Mirella had always known, in the way that women know things, that it had been the Queen’s decision to give her a place at court. Of course, the King hadn’t been opposed but what father would burn his daughter? Hers. Yes, she’d read the note beforehand, and for that reason had stood proudly before the throne, staring at the light coming though the leaded windows, following the patterns as a child might as they splayed on the floor. Her father wanted her dead, and for all she knew, it might happen. But it hadn’t and she’d been given a place of honor at the Queen’s command.
Mirella owed Laveth her life.
For that reason, her feet descended carefully on the stone steps and every pull from the basket weight was disregarded. Mirella was resolved to reach the Shautu.
She’d given herself a moment’s rest once out of the castle, then stepped up and into the back of the cart. It was raining lightly, and Mirella covered only the basket that held the child . The rain was hardly more than a sprinkle now, and she imagined it would stop. Perhaps all it was meant to be was a bout of freakish lightening.
She looked toward the front of the wagon to see Trad, the deaf-mute whom Nan Maura had designated as driver. He was covered in a poncho cut from the same skin that covered the baby’s basket.
The old nurse had thought of everything.
They’d left the kitchen bailey and were out of the bailey proper when lightning cracked again, this time frightening the horses. The deaf-mute let out a cry that somehow managed to calm rather than frighten and flicked the reins, urging the team into a brisk trot. Rather than slow and easy, Trad was urging hard and fast. He used the whip as they neared the drawbridge. The bridge was down but Trad pushed them as though any minute the heavy planks might begin to rise.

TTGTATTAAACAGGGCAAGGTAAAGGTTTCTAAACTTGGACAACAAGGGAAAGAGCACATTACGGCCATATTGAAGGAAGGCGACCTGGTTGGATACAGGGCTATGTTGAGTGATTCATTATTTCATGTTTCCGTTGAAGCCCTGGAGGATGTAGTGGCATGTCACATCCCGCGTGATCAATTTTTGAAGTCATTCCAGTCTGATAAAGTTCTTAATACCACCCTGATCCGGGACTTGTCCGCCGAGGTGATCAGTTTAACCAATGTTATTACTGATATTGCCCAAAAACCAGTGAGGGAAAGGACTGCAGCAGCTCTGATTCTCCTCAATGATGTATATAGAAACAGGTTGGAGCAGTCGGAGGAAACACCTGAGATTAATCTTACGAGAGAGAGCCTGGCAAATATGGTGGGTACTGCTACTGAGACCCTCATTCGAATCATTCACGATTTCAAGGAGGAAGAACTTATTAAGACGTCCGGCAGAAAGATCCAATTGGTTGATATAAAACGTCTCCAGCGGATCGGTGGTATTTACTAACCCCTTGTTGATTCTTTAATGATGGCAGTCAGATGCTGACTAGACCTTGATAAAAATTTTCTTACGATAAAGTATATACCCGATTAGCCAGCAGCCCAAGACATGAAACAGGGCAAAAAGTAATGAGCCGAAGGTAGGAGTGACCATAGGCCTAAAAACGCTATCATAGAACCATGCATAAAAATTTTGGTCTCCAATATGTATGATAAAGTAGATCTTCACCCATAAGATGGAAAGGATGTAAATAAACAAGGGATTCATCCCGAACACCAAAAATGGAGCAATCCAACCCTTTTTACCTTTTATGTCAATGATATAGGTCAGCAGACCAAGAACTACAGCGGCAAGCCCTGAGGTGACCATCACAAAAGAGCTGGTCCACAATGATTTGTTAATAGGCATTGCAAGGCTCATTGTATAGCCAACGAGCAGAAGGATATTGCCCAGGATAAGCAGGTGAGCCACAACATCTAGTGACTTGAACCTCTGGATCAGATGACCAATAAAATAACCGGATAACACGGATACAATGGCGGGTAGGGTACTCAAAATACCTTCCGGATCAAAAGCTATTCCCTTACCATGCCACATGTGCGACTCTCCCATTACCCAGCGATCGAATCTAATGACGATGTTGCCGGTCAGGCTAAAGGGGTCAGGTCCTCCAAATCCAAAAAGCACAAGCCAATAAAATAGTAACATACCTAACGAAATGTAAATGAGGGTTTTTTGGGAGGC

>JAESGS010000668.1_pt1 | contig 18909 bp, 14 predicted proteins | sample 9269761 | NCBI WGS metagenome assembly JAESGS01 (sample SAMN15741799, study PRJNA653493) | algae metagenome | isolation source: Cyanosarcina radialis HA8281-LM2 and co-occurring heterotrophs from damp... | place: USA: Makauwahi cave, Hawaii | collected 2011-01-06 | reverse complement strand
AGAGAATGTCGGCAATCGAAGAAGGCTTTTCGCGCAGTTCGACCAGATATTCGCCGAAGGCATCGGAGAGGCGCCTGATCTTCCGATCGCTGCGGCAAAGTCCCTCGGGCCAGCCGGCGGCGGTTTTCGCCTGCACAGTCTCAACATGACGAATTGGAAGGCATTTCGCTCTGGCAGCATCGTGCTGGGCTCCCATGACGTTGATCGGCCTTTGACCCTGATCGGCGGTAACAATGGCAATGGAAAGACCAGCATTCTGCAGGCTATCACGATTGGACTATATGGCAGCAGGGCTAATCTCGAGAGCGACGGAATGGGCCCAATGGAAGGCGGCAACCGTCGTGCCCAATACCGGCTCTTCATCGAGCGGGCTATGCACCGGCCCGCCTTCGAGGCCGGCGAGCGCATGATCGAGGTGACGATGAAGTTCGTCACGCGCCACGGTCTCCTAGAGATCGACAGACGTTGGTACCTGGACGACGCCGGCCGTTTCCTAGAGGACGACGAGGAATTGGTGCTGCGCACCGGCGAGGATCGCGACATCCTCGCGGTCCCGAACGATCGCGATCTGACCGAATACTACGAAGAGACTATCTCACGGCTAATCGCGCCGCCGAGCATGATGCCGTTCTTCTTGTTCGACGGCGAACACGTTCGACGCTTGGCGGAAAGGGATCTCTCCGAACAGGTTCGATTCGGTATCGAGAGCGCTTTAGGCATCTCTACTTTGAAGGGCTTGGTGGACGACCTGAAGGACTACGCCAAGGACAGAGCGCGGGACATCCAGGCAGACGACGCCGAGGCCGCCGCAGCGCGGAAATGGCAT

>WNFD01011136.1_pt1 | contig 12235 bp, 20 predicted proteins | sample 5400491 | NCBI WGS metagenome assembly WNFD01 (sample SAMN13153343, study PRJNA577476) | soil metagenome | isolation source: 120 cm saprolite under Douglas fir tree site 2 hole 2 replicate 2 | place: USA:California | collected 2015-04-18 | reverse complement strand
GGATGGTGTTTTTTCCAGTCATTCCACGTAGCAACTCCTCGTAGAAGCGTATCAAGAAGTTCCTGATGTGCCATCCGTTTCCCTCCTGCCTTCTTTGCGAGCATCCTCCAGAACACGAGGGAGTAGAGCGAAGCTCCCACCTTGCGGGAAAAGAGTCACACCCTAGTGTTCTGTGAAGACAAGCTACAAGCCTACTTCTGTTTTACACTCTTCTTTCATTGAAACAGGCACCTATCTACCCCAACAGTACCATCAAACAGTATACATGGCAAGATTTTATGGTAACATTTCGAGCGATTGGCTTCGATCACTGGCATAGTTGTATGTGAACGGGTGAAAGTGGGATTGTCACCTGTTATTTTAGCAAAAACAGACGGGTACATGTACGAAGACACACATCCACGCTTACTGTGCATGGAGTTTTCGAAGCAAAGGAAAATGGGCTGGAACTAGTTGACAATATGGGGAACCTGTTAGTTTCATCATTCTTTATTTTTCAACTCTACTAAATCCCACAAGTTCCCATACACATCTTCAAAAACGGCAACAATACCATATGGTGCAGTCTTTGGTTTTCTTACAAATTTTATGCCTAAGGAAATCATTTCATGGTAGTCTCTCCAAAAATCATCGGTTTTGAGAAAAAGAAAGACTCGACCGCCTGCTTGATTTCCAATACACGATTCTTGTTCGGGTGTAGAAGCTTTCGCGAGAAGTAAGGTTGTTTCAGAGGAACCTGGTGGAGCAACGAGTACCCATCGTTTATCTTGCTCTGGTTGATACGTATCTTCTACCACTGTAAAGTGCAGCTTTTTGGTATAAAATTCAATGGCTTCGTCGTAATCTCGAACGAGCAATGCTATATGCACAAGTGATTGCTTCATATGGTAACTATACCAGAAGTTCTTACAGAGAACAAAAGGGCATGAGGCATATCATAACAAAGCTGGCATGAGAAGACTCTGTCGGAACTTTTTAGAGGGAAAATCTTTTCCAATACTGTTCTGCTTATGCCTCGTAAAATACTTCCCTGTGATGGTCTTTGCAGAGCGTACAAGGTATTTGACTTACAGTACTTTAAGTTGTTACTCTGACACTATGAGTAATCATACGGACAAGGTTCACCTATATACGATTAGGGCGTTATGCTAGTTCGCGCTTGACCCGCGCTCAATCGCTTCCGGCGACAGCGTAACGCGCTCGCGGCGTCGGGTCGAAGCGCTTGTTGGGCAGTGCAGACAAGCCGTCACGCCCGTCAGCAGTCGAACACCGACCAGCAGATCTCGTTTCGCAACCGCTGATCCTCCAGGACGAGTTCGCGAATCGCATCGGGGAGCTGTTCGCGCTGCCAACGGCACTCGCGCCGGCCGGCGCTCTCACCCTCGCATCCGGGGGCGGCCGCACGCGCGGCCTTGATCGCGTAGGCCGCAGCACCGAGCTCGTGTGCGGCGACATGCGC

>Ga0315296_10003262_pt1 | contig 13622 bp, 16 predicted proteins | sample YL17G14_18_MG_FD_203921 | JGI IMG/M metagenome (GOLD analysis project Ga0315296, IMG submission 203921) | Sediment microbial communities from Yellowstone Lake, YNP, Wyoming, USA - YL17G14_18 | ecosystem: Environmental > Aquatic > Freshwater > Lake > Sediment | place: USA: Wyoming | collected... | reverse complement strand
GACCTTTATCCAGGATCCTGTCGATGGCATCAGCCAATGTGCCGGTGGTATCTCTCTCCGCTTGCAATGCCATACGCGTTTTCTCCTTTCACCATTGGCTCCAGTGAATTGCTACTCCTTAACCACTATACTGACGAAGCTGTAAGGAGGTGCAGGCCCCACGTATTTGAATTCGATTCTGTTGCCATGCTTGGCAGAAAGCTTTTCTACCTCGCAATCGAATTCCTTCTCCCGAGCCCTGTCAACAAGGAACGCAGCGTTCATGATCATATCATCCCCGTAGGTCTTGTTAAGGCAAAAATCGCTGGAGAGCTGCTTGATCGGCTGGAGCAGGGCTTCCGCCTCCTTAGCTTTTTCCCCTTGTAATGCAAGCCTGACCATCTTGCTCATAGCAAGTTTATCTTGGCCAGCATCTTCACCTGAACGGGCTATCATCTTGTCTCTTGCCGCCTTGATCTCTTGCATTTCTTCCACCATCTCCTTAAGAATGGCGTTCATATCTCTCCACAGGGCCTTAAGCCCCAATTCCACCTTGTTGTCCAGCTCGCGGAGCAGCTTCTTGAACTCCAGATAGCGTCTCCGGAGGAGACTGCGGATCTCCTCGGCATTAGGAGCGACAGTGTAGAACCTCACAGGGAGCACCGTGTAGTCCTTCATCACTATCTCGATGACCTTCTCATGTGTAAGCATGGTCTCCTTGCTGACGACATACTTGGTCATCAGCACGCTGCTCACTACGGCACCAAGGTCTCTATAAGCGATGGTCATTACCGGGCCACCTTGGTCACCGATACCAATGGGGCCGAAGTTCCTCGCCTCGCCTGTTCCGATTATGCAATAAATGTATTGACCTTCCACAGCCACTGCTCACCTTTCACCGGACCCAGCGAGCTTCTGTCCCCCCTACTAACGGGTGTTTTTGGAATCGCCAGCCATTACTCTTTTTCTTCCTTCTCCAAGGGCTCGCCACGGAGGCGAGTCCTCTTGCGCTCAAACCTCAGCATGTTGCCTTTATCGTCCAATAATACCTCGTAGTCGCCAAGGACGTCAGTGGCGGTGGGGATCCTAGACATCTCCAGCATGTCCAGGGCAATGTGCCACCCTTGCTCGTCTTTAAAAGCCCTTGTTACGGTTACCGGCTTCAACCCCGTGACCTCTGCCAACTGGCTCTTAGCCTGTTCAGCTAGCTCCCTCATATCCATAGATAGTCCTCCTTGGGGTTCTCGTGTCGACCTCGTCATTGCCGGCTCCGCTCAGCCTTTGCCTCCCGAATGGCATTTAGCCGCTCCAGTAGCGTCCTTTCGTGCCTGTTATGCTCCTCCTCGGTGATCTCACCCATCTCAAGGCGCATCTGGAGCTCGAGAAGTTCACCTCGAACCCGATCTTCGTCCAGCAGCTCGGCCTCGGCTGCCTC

Mirella glanced up, trying to see inside the gate house, but night had fallen and she saw no movement. The men who worked the counterweights must have been driven in by the initial lightening blast.
As they crossed the bridge, fear crawled in her stomach like a small animal. All else had been apprehension. The water was high, the excess from the castle already run in, and what little moonlight left in the sky had settled on the water. She saw huge fantastical shapes swimming below. Surfacing fins, snapping jaws, razor sharp teeth that bulged up, filled with meat. They were feeding on something. The thought came to her that it might be a man. She closed her eyes and tightened her grip on the basket handle.
As if heaven had been watching, the rain came down in sheets the minute they were in the town. Trad didn’t pull over, but continued pushing the team, sticking to the main roads, the cobbled ones, with a surety that made Mirella realize that he’d gone over this route countless times.
The old nurse had thought of everything but the storm.